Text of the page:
You give somebody a hundred rupee note and then you expect in return a value of at least hundred rupees, right? And it is great if you give hundred rupees and are in return given a value of two hundred rupees. If you just look at the event partially, then giving is happening. Is it not? You are giving something, right?

Similarly, we give gifts to each other. We give compliments to each other. We give advices to each other. We even give help to each other. We see that happening all around us. What is common between all these types of givings? We are talking about the first level of giving. What is common between all these types of giving?

Listener: It’s given to someone else.

AP: Yes, and?

L: Expectation of a return.

AP: Expectation of a return. Now what kind of return do you expect? When you give something to somebody, what do you expect in return?

L: Something of same value.

AP: Something of value at least, or do you expect something valueless? Be with me, do you expect something valueless or something you deem as worthy?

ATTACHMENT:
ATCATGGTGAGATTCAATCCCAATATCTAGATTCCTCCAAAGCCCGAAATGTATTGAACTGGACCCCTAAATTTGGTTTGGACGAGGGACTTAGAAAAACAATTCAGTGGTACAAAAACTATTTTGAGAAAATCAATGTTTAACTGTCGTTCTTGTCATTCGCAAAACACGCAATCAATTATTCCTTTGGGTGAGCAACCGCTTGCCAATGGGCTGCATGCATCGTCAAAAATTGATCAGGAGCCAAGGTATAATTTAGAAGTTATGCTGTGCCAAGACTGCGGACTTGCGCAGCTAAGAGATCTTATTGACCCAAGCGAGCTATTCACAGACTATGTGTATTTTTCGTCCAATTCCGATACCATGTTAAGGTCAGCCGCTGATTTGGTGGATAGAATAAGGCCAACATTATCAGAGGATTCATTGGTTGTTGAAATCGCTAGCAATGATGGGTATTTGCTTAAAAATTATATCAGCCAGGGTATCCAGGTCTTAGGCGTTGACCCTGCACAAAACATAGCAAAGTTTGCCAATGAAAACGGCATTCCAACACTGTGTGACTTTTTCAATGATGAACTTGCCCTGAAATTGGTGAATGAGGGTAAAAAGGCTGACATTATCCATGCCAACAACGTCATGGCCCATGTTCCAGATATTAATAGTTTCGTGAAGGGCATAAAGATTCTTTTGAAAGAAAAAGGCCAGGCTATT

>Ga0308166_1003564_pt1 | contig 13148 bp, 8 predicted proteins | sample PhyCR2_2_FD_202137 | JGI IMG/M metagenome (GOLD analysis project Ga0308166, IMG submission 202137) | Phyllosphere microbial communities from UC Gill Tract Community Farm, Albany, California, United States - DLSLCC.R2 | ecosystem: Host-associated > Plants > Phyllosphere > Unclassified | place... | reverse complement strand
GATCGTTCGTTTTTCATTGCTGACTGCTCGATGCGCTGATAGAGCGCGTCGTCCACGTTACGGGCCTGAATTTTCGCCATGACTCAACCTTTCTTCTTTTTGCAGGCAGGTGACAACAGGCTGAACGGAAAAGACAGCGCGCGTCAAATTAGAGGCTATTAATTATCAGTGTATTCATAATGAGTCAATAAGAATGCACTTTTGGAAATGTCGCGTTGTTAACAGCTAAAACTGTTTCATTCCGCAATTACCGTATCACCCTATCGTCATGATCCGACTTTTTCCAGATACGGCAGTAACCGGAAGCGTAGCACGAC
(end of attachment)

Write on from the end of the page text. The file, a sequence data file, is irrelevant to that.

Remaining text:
L: Something we deem as worthy.

AP: Who decides whether what you are getting in return is indeed valuable?

L: Me.

AP: You decide. So you are the one who decides that you are giving away something that has value, let’s say a note or a compliment. And you are also the one who decides that what you are getting in return too is valuable, correct? Who is this ‘you’, who is this ‘me’ who decides what to give and what to get? And whether to give and whether to get? And whether the given and taken has value? Who is this entity that decides all this? That entity is called the ‘ego.’